In the article, Travis says "Scala is an interesting option, but we did not feel that we were ready for that significant of a switch."

On a related note, it seems that other Scala enthusiasts agree it deserves more respect.

Posted by Matt Raible on February 21, 2008 at 12:41 AM MST #

Scala is a statically typed language. Why is it showing up in a dynamic language shootout?

Posted by Shashank Tiwari on May 30, 2009 at 06:10 PM MDT #

Scala is a statically typed language "and is a" dynamic language , and it deserves to be in a dynamic language shootout.

Posted by Bien Benigno on June 11, 2009 at 05:35 AM MDT #

@Bien: Could you please explain why you would consider auto type inference the same as dynamic typing?

Posted by Shashank Tiwari on June 11, 2009 at 10:09 AM MDT #

@Shashank: Let me google that for you.

Posted by Bien Benigno on June 19, 2009 at 07:18 PM MDT #

@Bien: Very kind of you to send those Google links but how does it answer my question my friend. It appears to me that you either don't understand the concept of "typing" clearly or don't know enough about Scala. In either case Scala is a statically and strongly typed language. It supports type inference and has many other benefits, primarily emerging out of its support for OOP and FP. It's support for case classes provides for an Erlang style Actor based concurrency model (which is quite effective in some scenarios). Its a great language and I have spoken about its benefits at a few software development conferences (like SD Best Practices) myself. However, it is not a dynamically typed or a dynamic language. It does not even claim to be a dynamic language and is very proud to be a productive and effective statically typed language. There is nothing wrong with static typing and Scala in some ways proves that point that if implemented properly static typing works just fine. Instead of googling and sending links of half baked blog posts, consider going to http://www.scala-lang.org and read the free online tutorials. It will do a lot of good to you.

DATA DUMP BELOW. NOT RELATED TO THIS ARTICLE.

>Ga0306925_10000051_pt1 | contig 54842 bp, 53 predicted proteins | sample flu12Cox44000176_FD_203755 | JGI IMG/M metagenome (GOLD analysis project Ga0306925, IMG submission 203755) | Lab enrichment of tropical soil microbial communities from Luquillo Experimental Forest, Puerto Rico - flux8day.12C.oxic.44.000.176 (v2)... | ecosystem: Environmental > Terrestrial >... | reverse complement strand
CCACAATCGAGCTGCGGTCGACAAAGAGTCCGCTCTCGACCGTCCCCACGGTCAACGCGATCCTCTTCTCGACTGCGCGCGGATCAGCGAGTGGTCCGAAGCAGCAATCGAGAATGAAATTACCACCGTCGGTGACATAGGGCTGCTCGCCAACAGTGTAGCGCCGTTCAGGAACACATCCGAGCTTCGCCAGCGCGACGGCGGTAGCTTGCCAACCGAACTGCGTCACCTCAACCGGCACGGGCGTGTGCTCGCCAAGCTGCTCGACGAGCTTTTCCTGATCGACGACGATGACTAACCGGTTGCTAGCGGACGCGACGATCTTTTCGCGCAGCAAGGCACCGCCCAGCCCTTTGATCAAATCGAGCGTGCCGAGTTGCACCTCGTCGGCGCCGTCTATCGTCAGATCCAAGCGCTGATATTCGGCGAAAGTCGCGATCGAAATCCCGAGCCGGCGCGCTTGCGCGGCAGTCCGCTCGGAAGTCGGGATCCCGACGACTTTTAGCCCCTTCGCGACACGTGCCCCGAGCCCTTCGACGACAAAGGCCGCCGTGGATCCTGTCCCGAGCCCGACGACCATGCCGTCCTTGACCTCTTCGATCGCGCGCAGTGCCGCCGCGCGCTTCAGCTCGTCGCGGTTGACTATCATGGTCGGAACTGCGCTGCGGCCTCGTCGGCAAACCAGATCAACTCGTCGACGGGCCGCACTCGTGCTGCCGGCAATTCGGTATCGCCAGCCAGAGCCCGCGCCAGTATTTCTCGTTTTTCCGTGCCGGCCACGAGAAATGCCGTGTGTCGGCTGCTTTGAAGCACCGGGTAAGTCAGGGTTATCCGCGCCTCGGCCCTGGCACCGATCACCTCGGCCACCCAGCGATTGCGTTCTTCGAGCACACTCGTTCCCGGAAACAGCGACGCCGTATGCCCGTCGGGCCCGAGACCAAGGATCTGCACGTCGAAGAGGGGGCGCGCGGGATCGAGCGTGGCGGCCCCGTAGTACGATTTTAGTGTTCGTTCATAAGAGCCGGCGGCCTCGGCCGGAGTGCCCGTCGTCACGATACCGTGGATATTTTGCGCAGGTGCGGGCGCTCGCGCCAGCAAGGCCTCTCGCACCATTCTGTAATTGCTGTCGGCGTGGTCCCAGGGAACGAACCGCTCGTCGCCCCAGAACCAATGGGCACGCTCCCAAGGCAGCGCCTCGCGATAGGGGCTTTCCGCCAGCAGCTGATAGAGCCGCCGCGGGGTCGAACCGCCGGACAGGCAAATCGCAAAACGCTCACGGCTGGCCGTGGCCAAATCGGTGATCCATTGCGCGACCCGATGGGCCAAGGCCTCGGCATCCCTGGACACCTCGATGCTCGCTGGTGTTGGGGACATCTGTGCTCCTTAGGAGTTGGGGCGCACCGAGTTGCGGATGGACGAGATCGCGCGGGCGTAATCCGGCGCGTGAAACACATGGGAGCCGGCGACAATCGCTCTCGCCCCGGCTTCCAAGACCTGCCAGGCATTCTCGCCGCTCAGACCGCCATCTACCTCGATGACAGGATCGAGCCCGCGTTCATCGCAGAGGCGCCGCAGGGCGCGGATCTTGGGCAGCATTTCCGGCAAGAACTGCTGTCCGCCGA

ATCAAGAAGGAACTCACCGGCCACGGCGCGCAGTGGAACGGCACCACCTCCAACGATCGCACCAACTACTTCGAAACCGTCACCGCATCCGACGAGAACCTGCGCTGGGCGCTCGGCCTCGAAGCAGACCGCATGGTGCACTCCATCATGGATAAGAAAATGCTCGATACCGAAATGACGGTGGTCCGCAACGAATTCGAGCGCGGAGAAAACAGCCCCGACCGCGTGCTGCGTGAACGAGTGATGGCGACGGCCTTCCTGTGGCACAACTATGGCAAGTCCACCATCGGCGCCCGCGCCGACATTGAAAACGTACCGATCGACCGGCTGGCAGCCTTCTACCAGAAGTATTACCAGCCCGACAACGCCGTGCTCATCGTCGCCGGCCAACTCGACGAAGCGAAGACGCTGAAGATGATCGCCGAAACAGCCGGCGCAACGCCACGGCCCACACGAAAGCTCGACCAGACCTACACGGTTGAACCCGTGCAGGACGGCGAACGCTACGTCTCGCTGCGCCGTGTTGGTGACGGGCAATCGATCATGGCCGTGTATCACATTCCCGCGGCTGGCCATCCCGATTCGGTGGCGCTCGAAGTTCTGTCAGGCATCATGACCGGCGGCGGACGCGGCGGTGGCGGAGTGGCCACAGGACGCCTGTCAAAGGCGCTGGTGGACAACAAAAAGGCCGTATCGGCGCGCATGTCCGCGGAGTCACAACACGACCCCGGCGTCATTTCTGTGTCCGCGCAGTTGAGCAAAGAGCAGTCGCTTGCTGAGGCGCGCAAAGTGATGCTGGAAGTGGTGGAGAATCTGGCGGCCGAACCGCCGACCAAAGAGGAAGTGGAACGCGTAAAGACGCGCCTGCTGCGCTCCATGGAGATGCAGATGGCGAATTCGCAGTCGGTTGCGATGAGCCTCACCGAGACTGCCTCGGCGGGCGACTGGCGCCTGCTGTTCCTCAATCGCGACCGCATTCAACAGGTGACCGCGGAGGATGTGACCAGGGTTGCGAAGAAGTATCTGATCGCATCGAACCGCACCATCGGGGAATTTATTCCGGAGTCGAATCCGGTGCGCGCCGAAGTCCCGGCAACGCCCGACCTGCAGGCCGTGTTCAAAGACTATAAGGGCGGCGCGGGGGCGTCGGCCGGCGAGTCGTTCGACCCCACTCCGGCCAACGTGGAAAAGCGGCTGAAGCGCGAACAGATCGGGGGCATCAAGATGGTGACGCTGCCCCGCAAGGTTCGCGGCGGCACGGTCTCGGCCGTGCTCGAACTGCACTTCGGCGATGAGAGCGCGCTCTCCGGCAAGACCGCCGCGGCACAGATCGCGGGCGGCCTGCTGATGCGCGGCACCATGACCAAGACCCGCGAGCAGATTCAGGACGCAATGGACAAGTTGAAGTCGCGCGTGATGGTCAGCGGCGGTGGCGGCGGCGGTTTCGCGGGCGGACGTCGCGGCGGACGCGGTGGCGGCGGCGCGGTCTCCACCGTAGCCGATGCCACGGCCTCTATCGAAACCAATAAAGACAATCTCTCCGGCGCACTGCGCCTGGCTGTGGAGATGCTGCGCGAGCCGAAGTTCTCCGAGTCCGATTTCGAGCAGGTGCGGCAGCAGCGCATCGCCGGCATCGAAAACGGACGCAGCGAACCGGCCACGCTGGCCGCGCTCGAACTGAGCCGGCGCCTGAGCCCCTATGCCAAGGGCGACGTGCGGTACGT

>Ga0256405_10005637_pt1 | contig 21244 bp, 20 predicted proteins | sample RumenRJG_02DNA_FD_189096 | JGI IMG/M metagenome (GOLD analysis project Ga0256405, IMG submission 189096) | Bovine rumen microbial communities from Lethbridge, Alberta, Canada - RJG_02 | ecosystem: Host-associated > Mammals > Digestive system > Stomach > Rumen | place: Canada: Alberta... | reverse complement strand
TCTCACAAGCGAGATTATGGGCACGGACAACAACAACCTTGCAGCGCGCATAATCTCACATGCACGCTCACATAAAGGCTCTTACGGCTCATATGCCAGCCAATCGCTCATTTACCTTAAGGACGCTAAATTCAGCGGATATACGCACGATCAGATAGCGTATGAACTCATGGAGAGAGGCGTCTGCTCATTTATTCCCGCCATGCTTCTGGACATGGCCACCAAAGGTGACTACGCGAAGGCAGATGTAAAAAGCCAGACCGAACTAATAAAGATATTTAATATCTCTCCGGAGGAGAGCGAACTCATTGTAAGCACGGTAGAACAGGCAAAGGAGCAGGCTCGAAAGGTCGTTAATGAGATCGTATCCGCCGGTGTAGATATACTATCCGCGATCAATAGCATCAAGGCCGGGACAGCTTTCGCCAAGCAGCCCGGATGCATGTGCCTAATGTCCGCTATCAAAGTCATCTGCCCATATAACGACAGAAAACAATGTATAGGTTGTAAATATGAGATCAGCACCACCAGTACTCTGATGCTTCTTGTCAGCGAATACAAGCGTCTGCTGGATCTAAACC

Posted by Shashank Tiwari on June 19, 2009 at 08:32 PM MDT #

@Shashank: Now that's very informative. I'll try to delve in deeper to learn about Scala. I want to ask what particular IDE do you use for Scala? Eclipse and Netbeans plugins seems problematic for Scala, and I don't want to use plain text editor for real projects. Thanks for the comprehensive information my friend.

Posted by Bien Benigno on June 19, 2009 at 08:57 PM MDT #

@Bien - the LinkedIn Scala developers use IntelliJ IDEA.

Posted by Matt Raible on June 19, 2009 at 08:59 PM MDT #

@Bien: Eclipse Scala IDE is fraught with problems. In terms of an IDE for Scala -- IntelliJ is as good as it gets at this point

Posted by Shashank Tiwari on June 19, 2009 at 09:11 PM MDT #

Thanks guys!

Posted by Bien Benigno on June 19, 2009 at 09:14 PM MDT #

@Bien: If are a complete newbie start with "Scala by Example", which is available online at http://www.scala-lang.org/docu/files/ScalaByExample.pdf.

Posted by Shashank Tiwari on June 19, 2009 at 09:26 PM MDT #

Post a Comment:
  • HTML Syntax: Allowed